Back to Chile

Heidi Isaza and her husband, Peter, at the Seattle airport. (Jon Warren/WV)

Heidi Isaza, World Vision emergency communications officer and a contributor to the magazine, is on her way to earthquake-ravaged Chile.

I love Latin America. I have visited and lived in many countries in Central and South America, including Chile. I love the people, the culture, the music, the food. But, most of all, I love the people—their smiles, their joy, and their never-say-die attitude.

When I first visited Chile four years ago, I immediately felt at home. I am from a small town on the Columbia River in Washington state. I grew up next to the water, shadowed by tree-covered mountains, eating blackberry pies, apples, and salmon—many of the same things I experienced in Chile.

When I first heard about the devastating earthquake, I couldn’t believe my ears. When they said 8.8, I asked my husband, “How far up does the Richter scale go?” My heart went out to the people—their world had just been rocked in many ways, literally and figuratively.

Heidi gives an interview to Seattle media. (Peter Isaza)

Heidi gives an interview to Seattle media before catching her plane. (Peter Isaza)

I knew that much of World Vision’s sponsorship and development work is located in the areas around the epicenter and that people living in poverty and children are often the most affected in these circumstances. Did their houses fall? Were they injured? Do they have food to eat and water to drink? How will they be able to start over?

Right now I am sitting on a plane on my way to Chile. This will be a very different trip than the one four years ago. I am going to an area close to where I was previously, but things will be completely different. We are not sure what we are going to find when we get to Concepcíon, the area hardest hit. Communication with people there has been difficult at best.

Please join me in praying for the children and their families who have lost everything and especially for World Vision’s nearly 100 staff members, most of whom also lived in the area.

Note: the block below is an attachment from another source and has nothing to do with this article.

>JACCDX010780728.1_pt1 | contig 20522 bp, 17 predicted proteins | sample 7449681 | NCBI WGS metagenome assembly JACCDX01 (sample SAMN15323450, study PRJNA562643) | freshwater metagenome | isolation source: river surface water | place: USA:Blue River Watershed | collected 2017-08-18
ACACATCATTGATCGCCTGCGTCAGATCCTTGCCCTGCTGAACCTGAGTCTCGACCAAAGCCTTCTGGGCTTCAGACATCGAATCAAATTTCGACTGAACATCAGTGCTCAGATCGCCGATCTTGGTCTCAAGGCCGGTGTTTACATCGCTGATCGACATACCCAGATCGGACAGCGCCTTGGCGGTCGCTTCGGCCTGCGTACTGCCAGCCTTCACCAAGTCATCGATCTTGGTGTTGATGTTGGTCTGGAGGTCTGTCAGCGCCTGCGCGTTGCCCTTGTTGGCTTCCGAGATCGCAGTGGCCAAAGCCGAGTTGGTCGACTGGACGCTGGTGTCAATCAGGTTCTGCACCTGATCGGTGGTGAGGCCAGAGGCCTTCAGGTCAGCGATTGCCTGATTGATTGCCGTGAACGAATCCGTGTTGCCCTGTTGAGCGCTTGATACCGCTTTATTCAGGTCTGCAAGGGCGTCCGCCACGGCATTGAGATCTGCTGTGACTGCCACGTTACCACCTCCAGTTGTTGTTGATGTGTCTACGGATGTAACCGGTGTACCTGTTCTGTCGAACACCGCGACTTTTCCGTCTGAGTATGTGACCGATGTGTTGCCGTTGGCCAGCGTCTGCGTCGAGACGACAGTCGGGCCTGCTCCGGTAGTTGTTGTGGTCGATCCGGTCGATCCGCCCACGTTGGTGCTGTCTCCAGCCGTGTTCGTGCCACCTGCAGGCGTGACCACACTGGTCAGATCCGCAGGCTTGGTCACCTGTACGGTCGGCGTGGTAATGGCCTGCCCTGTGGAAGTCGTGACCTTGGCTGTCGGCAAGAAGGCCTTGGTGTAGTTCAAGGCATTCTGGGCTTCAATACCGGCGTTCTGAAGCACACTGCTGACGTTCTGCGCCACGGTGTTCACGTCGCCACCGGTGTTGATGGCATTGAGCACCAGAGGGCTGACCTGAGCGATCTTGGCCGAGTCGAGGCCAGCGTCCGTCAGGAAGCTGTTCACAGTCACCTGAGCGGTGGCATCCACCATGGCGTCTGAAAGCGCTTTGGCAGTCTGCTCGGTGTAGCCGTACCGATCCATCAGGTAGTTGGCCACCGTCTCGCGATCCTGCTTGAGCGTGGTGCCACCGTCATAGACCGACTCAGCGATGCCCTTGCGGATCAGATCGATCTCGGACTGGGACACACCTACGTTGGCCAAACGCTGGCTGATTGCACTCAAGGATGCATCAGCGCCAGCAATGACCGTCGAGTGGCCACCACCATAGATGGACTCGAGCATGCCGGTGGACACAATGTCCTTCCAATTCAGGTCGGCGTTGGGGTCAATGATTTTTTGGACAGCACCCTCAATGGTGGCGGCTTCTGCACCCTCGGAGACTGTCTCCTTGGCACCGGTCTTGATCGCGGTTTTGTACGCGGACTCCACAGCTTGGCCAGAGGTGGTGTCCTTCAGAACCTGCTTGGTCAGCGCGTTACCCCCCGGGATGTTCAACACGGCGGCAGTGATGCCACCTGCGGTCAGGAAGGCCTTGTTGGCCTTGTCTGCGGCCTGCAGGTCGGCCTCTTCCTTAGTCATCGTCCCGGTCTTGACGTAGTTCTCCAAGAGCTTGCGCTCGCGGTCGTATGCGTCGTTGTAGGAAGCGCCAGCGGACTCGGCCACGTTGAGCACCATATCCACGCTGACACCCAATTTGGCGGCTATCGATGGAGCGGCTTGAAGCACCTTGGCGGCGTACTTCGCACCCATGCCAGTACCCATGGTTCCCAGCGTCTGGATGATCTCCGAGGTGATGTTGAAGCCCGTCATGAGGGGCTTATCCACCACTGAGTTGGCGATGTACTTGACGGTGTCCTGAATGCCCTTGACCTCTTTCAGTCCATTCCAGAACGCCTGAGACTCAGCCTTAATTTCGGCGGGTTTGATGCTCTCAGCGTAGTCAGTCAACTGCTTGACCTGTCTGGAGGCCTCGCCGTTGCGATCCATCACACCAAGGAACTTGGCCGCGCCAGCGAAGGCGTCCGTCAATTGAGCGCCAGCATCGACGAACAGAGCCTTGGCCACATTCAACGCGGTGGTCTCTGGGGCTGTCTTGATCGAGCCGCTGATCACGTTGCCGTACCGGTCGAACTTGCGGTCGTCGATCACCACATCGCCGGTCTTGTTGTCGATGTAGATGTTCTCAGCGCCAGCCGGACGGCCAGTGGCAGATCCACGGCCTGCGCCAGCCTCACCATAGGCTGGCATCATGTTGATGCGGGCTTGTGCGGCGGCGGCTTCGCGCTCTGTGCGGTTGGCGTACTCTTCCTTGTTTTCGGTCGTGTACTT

Paula Saez

Note: Paula Saez, communications officer for World Vision in Chile, had just returned from working in Haiti when the quake struck. Please pray for her as she responds to the crisis in her own country.

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2 Comments

Filed under Chile earthquake, On Assignment

2 responses to “Back to Chile

  1. Hi,

    How can I make a real and fast difference right now in Chile? It seems overwhelming even to a Christian who knows a Jesus who never gets overwhelmed.
    I am a retired teacher and support 2 children with World Vision.
    I can send money, support a family in Chile, etc. but my income will only allow me to choose one. I hope I am writing to someone who has been in Chile and can help me decide.
    God Bless,
    Jim S.

  2. Heidi

    Jim,

    Thank you so much for caring about the people in Chile. I know from my time there that they are very special, intelligent, and hard-working people. And, as you read from my blogs, I left a piece of me there.

    The Bio Bio region was the area that was hardest hit by the earthquake. And, as often seems to be the case, it was one of the areas in Chile that had the most poverty to begin with. The needs are great and many families have a long road to recovery ahead of them. Not only did the earthquake cause homes to fall and entire towns to be wiped off the map by the tsunami, it also severally damaged the infrastructure and economic activities available in the area. Many of the most affected towns were ports and people lost their possessions and their livelihood. It will likely be quite some time before industry and the economy returns to these areas, which depended heavily on fishing and tourism.

    World Vision has been working for nearly 30 years in the poorest communities in this area of the country through child sponsorship. I was able to meet many children and adults whose lives have been touched by World Vision, children, and young adults who are studying and dreaming of a better future for them and their families, children who are equipped with an education, and adults who have been trained in economic activities which will help them adapt and overcome, even in times of turbulence. I would say sponsoring a child is one of the best ways to have long-lasting impact and help children and families recover in this area. This will help them be able to stay in school and continue studying while also provide their parents the time and tools they need to start over. The easiest way would probably for you to call our office at 1-888-511-6548 and ask to sponsor a child in Centro Comunitario San Carlos which is the closest sponsorship project to ground zero.

    Again, thank you for caring about the people of Chile. Please continue to keep them in your prayers as they are just now starting the uphill journey in front of them.

    Sincerely,

    Heidi

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